Another Earth is an intimate personal drama enclosed inside a vast, metaphorical science-fiction shell. A mirror image of our planet is located in the sky. Two broken-down people imagine what it would mean for another version of themselves to exist in the universe. What would be different?

from getthebigpicture.net

Working with a small budget, writer / director / cinematographer / editor Mike Cahill balances the natural with the otherworldly in this stylish and striking debut. The film has made a splash at Sundance and elsewhere on the festival circuit, including at the Independent Film Festival of Boston, where I had a chance to talk with Cahill. He shares a bit of insight on the power of science-fiction, establishing the film’s visual tone and the creative freedom of the independent filmmaker.
Another Earth opens in limited release next Friday, July 22nd.

Want to hear more about Another Earth? Listen to my podcast about the film here.


Film Capsule: Which came first, the sci-fi premise of the film or the relationship between the main characters, and how did they collide?

Mike Cahill: It started from a simple idea: what would it be like to meet yourself? Would you like that person, dislike that person, what would you say to that person? Then came the other Earth, extrapolating this simple idea so that everyone on the planet could ponder this same question. And then finally came the idea of the down-to-earth drama of John and Rhoda, outsiders who would have compelling issues to take up with their doppelganger counterparts.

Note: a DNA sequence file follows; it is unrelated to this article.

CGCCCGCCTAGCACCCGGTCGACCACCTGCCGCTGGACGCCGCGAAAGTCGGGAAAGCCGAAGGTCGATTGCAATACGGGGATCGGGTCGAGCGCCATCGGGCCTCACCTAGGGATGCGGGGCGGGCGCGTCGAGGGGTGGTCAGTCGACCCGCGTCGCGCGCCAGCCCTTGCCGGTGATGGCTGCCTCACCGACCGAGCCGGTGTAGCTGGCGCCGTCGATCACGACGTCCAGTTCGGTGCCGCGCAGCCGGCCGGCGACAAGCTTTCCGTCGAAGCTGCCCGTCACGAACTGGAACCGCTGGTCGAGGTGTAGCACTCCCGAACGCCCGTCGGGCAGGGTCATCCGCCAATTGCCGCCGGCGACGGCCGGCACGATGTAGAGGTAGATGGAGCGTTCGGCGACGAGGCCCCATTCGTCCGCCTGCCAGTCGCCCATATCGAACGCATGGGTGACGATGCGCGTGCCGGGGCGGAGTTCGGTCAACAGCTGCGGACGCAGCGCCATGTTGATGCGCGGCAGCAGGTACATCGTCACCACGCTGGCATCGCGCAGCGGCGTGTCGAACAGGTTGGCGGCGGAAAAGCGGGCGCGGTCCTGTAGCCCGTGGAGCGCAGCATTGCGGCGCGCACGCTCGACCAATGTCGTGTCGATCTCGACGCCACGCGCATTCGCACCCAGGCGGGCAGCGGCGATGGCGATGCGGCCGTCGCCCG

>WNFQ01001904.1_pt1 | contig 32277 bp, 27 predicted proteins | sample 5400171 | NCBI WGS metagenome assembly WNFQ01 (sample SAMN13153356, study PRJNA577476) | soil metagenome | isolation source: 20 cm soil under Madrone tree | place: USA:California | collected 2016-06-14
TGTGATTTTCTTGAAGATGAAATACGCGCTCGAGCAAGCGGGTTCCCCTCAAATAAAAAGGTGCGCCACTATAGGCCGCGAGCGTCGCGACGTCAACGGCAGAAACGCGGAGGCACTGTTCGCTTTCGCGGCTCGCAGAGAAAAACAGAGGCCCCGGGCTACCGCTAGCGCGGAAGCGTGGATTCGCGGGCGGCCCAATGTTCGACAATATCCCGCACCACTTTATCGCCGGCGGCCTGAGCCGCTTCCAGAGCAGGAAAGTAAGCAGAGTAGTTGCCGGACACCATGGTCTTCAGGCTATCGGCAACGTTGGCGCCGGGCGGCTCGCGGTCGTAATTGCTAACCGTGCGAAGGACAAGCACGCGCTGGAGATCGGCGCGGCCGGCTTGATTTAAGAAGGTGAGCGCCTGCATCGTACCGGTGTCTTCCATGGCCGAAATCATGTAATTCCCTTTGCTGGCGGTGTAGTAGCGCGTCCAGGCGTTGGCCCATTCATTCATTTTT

FC: Did working with this sci-fi premise allow you to explore more about these characters?

MC: Completely. What I love about sci-fi is that it allows for the impossible metaphor to explore aspects of the human condition.

FC: Are you worried about people label the film as sci-fi? Does that tag bother you?

MC: I don’t mind the sci-fi tag, but it is probably more accurate to call it speculative fiction, or as I used to pitch it, a minimalist sci-fi, complex romantic, existential drama… but sci-fi works too. I found a lot of inspiration from the films of Krzysztof Kieślowski, especially The Double Life of Véronique and the Three Colors Trilogy. His films are tagged as metaphysical. That tag works too.

FC: You began by shooting for 10 days, to prove to yourself that you could make Another Earth. Which scenes did you shoot first, and how did you see the experiment as the start of the whole movie?